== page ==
Boston Globe's Scores

For 5,160 reviews, this publication has graded:
  • 55% higher than the average critic
  • 2% same as the average critic
  • 43% lower than the average critic
On average, this publication grades 0.7 points higher than other critics. (0-100 point scale)
Average Movie review score: 62
Highest review score: 100 Duck Season
Lowest review score: 0 The Skulls
Score distribution:
5,160 movie reviews
    • 76 Metascore
    • 88 Reviewed by
      Ty Burr
    May not be the best movie ever made about the perils of family life, but it is among the most ruthlessly comic.
  1. Moore's roving essay feels even more urgent now than it did when the jury had to make up an award to honor it at the Cannes film festival in May.
    • 58 Metascore
    • 88 Critic Score
    It is Bowie's alter ego as the androgynous Martian rock star that remains, 30 years later, his most enduring artistic achievement.
  2. That commendable sense of balance, which Dolgin and Franco use to approach this family reunion, ultimately makes the finished product devastating.
    • 67 Metascore
    • 88 Reviewed by
      Ty Burr
    Screenwriter Kaufman is in fine meta-fettle here, even if he's still losing control of his material toward the end, and while it's too soon to tell whether Clooney has the stuff of a great director, he certainly knows who to hire.
    • 86 Metascore
    • 88 Critic Score
    Richly allusive and eloquently stylized.
    • 75 Metascore
    • 88 Reviewed by
      Ty Burr
    The thread that winds through their stories is love lost and connections found, but only the audience is able to weave it into something to keep.
    • 68 Metascore
    • 88 Critic Score
    Earnhart's fundamental compassion toward his subjects elevates a riveting work that feels like a hybrid of ''Crumb'' and ''Nashville,'' with maybe a side of ''King of the Hill'' tossed on the barbecue.
    • 83 Metascore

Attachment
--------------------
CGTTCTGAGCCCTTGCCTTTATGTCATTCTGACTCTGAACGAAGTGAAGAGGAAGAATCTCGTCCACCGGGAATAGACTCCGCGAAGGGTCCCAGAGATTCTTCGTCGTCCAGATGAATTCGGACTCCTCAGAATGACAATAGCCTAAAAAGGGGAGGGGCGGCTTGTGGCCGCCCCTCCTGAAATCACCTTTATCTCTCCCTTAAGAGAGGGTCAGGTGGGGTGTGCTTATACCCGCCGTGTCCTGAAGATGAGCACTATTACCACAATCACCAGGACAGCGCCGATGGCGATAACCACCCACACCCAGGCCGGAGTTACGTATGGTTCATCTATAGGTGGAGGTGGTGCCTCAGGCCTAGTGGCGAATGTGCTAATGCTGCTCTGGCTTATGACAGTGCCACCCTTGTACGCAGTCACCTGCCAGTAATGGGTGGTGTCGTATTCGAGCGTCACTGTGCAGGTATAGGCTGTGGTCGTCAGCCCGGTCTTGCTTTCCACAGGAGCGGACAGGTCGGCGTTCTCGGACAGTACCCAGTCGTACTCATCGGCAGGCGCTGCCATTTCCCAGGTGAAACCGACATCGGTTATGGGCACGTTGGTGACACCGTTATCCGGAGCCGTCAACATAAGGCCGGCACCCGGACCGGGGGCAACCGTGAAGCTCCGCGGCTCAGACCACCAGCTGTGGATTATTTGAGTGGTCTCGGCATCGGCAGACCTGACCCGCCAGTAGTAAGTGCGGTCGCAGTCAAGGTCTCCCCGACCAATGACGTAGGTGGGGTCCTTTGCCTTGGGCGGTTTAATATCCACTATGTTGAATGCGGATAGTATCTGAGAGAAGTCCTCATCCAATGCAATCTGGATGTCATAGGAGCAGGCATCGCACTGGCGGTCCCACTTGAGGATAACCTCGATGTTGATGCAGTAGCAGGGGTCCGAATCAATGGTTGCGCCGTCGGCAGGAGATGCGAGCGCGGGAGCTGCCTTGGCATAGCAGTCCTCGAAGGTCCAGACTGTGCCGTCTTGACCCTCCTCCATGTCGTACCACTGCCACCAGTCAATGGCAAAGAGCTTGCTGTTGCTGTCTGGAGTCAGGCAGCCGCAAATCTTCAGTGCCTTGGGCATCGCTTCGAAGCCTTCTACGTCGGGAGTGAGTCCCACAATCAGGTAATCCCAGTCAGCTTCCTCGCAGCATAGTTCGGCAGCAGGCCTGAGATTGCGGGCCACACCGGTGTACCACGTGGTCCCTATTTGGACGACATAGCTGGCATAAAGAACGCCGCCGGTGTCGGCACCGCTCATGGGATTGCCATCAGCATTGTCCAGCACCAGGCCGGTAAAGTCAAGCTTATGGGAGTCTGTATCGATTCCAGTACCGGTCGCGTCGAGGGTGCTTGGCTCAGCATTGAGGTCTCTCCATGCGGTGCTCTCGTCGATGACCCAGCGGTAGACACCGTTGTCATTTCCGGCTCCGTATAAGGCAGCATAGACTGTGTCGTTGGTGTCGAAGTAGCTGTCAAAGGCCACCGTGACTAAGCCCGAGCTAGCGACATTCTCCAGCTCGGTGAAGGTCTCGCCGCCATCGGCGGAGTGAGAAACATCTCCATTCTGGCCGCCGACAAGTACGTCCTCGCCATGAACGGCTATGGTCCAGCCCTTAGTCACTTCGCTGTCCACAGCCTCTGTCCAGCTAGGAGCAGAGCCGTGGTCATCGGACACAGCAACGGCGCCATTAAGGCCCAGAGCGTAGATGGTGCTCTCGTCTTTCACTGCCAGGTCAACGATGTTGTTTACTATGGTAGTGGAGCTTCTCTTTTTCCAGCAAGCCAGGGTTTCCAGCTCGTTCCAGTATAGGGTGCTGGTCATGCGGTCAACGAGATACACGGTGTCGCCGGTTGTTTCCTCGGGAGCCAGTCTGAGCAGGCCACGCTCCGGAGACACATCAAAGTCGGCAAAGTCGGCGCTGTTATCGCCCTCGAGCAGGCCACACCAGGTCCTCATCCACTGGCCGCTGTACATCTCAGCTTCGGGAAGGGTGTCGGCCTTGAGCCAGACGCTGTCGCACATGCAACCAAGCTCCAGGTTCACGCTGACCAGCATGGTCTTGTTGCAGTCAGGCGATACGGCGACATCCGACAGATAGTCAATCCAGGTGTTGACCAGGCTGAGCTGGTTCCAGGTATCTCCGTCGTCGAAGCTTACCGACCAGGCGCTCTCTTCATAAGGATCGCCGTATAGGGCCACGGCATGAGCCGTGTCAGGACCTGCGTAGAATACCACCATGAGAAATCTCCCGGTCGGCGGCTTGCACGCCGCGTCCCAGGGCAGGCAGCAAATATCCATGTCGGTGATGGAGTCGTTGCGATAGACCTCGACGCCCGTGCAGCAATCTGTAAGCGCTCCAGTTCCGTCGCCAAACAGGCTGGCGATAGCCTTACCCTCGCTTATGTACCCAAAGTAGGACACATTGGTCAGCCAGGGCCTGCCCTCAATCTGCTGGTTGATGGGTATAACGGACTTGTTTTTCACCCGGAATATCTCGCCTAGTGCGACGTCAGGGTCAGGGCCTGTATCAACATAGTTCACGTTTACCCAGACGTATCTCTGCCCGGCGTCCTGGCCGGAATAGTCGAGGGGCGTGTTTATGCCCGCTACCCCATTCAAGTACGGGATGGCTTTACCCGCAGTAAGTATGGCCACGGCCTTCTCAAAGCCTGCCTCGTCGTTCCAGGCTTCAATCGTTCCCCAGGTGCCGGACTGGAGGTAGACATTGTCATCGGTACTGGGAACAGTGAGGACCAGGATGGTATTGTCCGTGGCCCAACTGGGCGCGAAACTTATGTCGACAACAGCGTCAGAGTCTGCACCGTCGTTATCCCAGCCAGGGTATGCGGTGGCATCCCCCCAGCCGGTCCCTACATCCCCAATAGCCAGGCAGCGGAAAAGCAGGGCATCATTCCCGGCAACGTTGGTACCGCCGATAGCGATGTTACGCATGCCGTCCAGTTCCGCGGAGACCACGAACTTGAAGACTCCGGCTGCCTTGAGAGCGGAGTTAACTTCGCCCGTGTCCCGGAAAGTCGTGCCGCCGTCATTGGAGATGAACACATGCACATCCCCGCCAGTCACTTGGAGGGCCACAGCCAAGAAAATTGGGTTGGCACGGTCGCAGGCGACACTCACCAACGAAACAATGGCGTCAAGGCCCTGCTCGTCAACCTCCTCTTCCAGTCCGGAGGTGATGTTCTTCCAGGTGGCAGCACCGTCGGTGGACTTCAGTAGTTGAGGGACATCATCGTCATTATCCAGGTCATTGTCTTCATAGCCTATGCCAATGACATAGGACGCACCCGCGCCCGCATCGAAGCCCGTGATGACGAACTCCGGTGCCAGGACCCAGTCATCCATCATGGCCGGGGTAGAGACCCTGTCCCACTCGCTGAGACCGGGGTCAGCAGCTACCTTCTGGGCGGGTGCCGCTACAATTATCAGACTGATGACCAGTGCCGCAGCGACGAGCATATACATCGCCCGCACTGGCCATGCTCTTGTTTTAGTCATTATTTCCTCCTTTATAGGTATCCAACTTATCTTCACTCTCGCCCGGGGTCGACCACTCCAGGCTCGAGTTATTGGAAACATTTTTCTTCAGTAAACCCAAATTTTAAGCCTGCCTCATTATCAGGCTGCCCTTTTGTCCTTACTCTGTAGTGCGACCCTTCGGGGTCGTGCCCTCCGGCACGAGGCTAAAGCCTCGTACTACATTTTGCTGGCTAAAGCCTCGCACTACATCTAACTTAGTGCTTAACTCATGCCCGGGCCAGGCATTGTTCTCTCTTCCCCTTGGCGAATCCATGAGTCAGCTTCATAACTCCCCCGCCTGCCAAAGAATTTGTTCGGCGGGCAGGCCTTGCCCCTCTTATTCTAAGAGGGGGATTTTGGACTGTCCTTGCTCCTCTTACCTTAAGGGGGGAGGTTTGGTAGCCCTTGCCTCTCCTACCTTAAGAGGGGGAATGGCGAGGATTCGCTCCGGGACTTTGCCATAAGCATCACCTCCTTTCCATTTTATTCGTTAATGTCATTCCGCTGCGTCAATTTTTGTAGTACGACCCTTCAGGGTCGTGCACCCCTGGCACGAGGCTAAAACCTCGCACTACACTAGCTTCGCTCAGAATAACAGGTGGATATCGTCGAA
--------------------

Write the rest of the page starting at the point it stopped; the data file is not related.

• 88 Reviewed by
      Ty Burr
    The ''R'' rating is understandable, but absurd. This is a family film in the most complicated and, ultimately, most cheering sense.
  3. In ''Trials,'' Hitchens is almost endearing, stalking Kissinger from one event to the next like a bleary-eyed Michael Moore.
  4. Proves acutely subtle. But its question of what we forgive art in the face of atrocity and immorality is one for the ages.
  5. Roughly translated, Touchez pas au Grisbi means ''don't touch the loot.'' But in literal terms, this film version of Albert Simonin's blockbuster really couldn't care less who ends up with the cash.
  6. An upsetting landmark. Don't take the children.
    • Boston Globe
    • 54 Metascore
    • 88 Reviewed by
      Ty Burr
    Watching Gus Van Sant's Gerry is the cinematic equivalent of watching paint dry. I mean that as high praise.
    • 76 Metascore
    • 88 Critic Score
    Does a terrific job of evoking the electric magic of an extraordinary era.
  7. The best movie Steven Seagal never made. Except that Statham, while just as marked for death, is harder to kill.
  8. The kind of richly layered film that Hollywood seldom attempts, much less brings off. But it's more than brought off here in grand, solid style and beautifully crafted detail.
  9. Resonates with intelligence and a poignancy made more sorrowful by what happened to all of us, but especially to New Yorkers, on that terrible day.
    • Boston Globe
    • 71 Metascore
    • 88 Reviewed by
      Ty Burr
    The most playful film to come out of the French New Wave, it's also the last time Jean-Luc Godard appeared to have any fun.
  10. Delightful and original, the film conjures up a corner of Paris distinct and specific, yet fairy-tale fanciful.
    • Boston Globe
  11. It is an uncompromising family tale, one that's dark but lyrical and moving in its rendering of the ties that bind even the most dysfunctional families, despite valiant efforts to destroy them.
    • Boston Globe
    • 75 Metascore
    • 88 Critic Score
    Poetic, surreal, and curiously powerful.
    • Boston Globe
  12. There's nothing paltry about its poultry.
    • Boston Globe
  13. Souffle-light and airily playful.
    • Boston Globe
    • 68 Metascore
    • 88 Critic Score
    This is art paying homage to art.
  14. Nicholson, Hunt, and Kinnear will win you over as they turn the film into a valentine to New York's walking wounded.
    • 72 Metascore
    • 88 Reviewed by
      Ty Burr
    Across the board, the performances testify, often hilariously, to the pain these characters feel and inflict but are incapable of expressing.
  15. From start to finish there's a shimmer of discovery about it - our discovery of it, Coppola's discovery of how much she can do.
  16. Hollywood filmmaking at its best, brimming over with feeling, texture, spirit, and several kinds of keenness that transmute experience into big pop myth.
    • Boston Globe
  17. Intimidated by the words "avant-garde film"? Then hand yourself over, without reservation, to the skills of documentarian Martina Kudlacek and her astonishingly accessible primer, In the Mirror of Maya Deren.

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